Hitchens often spoke against the Abrahamic religions, what he called "the three great monotheisms" (Judaism, Christianity and Islam). When asked by readers of The Independent (London) what he considered to be the "axis of evil", Hitchens replied "Christianity, Judaism, Islam – the three leading monotheisms." In God Is Not Great, Hitchens expanded his criticism to include all religions, including those rarely criticised by Western secularists, such as Buddhism and neo-paganism; the book received mixed responses, from praise in The New York Times for his "logical flourishes and conundrums" to accusations of "intellectual and moral shabbiness" in the Financial Times. God Is Not Great was nominated for a National Book Award on 10 October 2007.
Views on religion
. By this time tomorrow, I bet you haven't come up with a real joke for which Hope could take credit." Critics argued that Hitchens focused solely on Hope's declining years and ignored his heyday in the 1940s.Mort Sahl or Lenny Bruce, or even John Cleese, or Woody Allen, or Milton Berle died in 2003, Hitchens wrote an attack piece on him, calling Hope "a fool and nearly a clown, but he was never even remotely a comedian" and "Quick, then—what is your favorite Bob Hope gag? It wouldn't take you long if I challenged you on Bob Hope When comedian .Cindy Sheehan and ,Jesse Helms ,Ronald Reagan ,Daniel Pipes ,Michael Moore ,14th Dalai Lama the ,Mel Gibson  The majority of Hitchens's critiques took the form of short opinion pieces, including critiques of:
Hitchens was known for his scathing critiques of public figures. Three figures—Bill Clinton, Henry Kissinger, and Mother Teresa—were the targets of three separate full length texts, Why Orwell Matters), and Thomas Paine (Thomas Paine's "Rights of Man": A Biography).
Critiques of specific individuals
Criticism of Mormonism
Other issues on which Hitchens wrote included his support for the reunification of Ireland, abolition of the British monarchy, the establishment of a self-governing state for the Kurds and his condemnation of the war crimes of Slobodan Milošević in the Yugoslav Wars, and criticised Franjo Tuđman for colluding with Milošević on a partition of Bosnia and empowering Croatian war criminals.
Hitchens actively supported  He supported the legalisation of cannabis for both medical and recreational purposes, citing it as a cure for glaucoma and as treatment for numerous side-effects induced by chemotherapy, including severe nausea, describing the prohibition of the drug as "sadistic".
Hitchens collaborated on this issue with prominent Palestinian advocate Edward Said, in 1988 publishing Blaming the Victims: Spurious Scholarship and the Palestinian Question.
He continued to say that Zionism "... nonetheless has founded a sort of democratic state which isn't any worse in its practice than many others with equally dubious origins." He stated that settlement in order to achieve security for Israel is "doomed to fail in the worst possible way", and the cessation of this "appallingly racist and messianic delusion" would "confront the internal clerical and chauvinist forces which want to instate a theocracy for Jews". Hitchens contended that the "solution of withdrawal would not satisfy the jihadists" and wondered "What did they imagine would be the response of the followers of the Prophet [Muhammad]?" Hitchens bemoaned the transference into religious terrorism of Arab secularism as a means of democratisation: "the most depressing and wretched spectacle of the past decade, for all those who care about democracy and secularism, has been the degeneration of Palestinian Arab nationalism into the theocratic and thanatocratic hell of Hamas and Islamic Jihad". He maintained that the Israel-Palestine conflict is a "trivial squabble" that has become "so dangerous to all of us" because of "the faith-based element."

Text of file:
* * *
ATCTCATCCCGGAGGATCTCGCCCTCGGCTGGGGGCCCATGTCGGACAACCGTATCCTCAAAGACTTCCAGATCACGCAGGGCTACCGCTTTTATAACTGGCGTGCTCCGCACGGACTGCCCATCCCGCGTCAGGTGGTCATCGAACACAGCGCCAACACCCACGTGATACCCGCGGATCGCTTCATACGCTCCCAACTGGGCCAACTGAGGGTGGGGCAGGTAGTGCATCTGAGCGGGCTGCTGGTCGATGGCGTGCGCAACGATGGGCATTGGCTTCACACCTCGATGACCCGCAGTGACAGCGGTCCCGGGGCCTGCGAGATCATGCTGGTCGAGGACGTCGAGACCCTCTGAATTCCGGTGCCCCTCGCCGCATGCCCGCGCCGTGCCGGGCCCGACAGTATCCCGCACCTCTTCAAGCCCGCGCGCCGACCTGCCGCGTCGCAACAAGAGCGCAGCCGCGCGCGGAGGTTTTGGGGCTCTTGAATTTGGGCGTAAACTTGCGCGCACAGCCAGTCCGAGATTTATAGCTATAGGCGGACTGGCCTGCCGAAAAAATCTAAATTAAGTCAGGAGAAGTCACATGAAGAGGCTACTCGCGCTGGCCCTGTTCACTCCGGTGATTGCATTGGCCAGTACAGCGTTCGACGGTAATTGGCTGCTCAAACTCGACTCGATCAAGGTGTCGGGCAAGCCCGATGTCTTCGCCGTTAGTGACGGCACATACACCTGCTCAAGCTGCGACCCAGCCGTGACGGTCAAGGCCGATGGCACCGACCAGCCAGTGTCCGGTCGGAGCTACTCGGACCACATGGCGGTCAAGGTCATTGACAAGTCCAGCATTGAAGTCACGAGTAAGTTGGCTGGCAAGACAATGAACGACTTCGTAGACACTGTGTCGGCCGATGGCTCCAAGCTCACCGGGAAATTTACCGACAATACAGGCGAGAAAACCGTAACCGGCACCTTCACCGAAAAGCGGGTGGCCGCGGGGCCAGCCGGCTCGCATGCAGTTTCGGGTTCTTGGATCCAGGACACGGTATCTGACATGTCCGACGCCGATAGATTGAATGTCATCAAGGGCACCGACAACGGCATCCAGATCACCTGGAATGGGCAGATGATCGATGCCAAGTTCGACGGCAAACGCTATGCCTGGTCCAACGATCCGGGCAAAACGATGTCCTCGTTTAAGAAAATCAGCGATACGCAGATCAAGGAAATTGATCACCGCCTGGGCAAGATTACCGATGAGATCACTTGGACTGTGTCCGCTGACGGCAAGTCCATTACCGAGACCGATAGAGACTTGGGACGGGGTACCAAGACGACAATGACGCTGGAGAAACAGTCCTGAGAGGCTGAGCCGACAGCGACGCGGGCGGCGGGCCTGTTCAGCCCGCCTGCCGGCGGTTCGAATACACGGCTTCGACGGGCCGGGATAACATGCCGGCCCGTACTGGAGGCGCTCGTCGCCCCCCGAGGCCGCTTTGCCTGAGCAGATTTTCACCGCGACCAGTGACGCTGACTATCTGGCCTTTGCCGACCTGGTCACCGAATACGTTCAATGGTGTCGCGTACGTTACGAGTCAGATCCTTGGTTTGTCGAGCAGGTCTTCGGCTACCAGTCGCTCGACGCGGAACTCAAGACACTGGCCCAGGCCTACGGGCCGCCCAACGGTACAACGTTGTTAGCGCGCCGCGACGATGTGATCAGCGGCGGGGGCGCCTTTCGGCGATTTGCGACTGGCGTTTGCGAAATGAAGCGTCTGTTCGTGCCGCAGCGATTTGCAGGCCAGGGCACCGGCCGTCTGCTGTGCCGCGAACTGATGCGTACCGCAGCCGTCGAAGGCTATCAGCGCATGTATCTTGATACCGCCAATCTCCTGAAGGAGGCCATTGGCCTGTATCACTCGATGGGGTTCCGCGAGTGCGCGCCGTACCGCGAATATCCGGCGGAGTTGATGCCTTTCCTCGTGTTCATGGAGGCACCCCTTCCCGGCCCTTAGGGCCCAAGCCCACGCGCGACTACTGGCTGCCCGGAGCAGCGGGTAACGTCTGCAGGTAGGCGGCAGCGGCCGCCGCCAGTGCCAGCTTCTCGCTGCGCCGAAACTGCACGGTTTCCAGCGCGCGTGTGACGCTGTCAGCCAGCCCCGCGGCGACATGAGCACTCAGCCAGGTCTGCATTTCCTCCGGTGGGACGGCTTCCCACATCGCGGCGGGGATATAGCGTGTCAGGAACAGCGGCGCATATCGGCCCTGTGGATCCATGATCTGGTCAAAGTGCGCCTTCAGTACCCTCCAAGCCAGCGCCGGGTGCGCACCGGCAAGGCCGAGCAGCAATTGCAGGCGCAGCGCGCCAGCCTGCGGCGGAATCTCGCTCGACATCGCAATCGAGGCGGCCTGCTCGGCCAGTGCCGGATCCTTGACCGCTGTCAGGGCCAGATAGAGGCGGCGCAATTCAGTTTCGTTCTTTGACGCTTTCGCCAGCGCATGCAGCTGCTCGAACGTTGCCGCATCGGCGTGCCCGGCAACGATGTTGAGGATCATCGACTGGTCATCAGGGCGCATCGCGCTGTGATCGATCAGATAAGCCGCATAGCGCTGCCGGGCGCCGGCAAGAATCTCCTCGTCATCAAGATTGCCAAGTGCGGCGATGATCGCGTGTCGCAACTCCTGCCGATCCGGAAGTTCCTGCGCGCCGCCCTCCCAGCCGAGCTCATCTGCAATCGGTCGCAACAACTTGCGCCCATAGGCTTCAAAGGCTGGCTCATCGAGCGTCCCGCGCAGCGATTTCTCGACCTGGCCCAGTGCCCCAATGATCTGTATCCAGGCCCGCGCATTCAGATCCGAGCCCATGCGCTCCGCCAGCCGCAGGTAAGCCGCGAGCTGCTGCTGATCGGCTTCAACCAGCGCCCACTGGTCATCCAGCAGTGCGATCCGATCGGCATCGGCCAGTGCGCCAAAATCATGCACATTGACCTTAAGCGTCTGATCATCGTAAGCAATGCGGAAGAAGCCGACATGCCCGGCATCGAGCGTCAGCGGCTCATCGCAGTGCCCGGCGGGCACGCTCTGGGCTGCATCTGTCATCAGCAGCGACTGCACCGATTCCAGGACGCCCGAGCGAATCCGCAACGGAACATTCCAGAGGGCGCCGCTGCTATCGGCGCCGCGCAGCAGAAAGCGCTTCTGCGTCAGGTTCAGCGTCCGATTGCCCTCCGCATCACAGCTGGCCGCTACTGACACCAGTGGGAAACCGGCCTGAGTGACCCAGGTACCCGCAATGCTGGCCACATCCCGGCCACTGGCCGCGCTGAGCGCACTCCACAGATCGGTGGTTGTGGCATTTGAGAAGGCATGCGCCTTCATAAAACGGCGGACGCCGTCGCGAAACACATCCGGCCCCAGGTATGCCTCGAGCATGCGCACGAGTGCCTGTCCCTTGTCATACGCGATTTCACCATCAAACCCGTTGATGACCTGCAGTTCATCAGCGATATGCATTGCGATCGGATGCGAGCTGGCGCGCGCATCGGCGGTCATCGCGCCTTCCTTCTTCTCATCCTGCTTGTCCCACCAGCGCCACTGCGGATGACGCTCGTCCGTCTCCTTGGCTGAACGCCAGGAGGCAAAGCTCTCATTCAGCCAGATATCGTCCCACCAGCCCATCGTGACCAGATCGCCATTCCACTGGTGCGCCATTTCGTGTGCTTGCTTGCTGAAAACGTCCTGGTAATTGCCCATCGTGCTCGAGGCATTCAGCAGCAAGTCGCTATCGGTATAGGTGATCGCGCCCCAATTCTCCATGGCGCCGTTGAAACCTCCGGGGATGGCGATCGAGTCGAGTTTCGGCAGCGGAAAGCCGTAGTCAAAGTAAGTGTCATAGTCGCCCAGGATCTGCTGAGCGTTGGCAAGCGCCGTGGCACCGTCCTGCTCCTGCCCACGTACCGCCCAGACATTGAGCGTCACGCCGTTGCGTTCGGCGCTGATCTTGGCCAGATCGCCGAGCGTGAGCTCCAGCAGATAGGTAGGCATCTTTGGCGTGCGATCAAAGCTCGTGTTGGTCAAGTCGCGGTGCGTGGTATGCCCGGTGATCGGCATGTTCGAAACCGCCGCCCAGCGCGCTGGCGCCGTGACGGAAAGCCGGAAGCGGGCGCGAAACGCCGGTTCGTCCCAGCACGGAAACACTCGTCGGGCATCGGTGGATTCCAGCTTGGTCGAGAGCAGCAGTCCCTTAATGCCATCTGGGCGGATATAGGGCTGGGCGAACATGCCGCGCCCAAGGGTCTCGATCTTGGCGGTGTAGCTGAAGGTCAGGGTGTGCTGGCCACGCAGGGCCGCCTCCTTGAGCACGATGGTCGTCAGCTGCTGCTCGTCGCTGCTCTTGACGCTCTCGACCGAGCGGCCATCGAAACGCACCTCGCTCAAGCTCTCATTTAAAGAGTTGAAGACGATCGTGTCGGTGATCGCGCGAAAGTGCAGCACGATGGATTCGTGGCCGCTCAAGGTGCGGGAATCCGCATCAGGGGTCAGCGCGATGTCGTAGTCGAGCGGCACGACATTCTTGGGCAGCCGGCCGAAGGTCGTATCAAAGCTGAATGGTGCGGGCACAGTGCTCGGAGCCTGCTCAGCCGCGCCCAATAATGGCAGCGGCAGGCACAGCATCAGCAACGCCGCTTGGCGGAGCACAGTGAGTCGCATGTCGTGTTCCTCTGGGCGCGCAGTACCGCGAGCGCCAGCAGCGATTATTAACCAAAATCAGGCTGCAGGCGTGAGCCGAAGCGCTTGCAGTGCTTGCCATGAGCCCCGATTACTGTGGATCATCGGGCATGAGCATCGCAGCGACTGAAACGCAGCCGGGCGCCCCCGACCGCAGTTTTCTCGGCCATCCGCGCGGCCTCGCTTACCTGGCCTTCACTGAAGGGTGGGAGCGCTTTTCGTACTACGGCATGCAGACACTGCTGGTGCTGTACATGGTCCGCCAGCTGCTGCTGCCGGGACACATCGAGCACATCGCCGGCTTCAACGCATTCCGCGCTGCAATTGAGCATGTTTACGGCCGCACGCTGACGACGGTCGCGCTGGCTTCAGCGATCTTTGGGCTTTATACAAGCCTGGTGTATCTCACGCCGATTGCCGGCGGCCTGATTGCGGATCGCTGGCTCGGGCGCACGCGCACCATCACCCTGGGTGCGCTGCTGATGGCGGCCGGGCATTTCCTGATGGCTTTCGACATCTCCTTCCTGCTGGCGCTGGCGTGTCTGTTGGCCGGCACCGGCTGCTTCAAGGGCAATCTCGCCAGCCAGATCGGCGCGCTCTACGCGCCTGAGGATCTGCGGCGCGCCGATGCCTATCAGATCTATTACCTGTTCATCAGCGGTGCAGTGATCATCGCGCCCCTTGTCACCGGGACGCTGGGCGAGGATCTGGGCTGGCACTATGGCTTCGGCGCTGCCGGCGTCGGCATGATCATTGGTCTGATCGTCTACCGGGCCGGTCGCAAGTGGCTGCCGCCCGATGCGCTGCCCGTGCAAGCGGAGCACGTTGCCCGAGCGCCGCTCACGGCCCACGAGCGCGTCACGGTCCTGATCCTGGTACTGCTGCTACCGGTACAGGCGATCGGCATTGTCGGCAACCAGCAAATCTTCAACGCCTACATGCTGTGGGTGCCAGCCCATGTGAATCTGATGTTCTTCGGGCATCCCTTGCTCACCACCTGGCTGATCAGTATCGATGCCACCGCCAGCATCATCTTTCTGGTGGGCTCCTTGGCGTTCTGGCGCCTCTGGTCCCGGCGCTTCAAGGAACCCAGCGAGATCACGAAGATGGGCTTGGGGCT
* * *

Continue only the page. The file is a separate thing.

In his 2006 debate with Martin Amis, Hitchens stated that "one must not insult or degrade or humiliate people" and that he "would be opposed to this maltreatment of the Palestinians if it took place on a remote island with no geopolitical implications". Hitchens described Zionism as "an ethno-nationalist quasi-religious ideology" and stated his desire that if possible, he would "re-wind the tape [to] stop Herzl from telling the initial demagogic lie (actually two lies) that a land without a people needs a people without a land".
In Slate magazine, Hitchens pondered the notion that, instead of curing antisemitism through the creation of a Jewish state, "Zionism has only replaced and repositioned" it, saying: "there are three groups of 6 million Jews. The first 6 million live in what the Zionist movement used to call Palestine. The second 6 million live in the United States. The third 6 million are distributed mainly among Russia, France, Britain, and Argentina. Only the first group lives daily in range of missiles that can be (and are) launched by people who hate Jews." Hitchens argued that instead of supporting Zionism, Jews should help "secularise and reform their own societies", believing that unless one is religious, "what the hell are you doing in the greater Jerusalem area in the first place?" Indeed, Hitchens goes so far as to claim that the only justification for Zionism given by Jews is a religious one.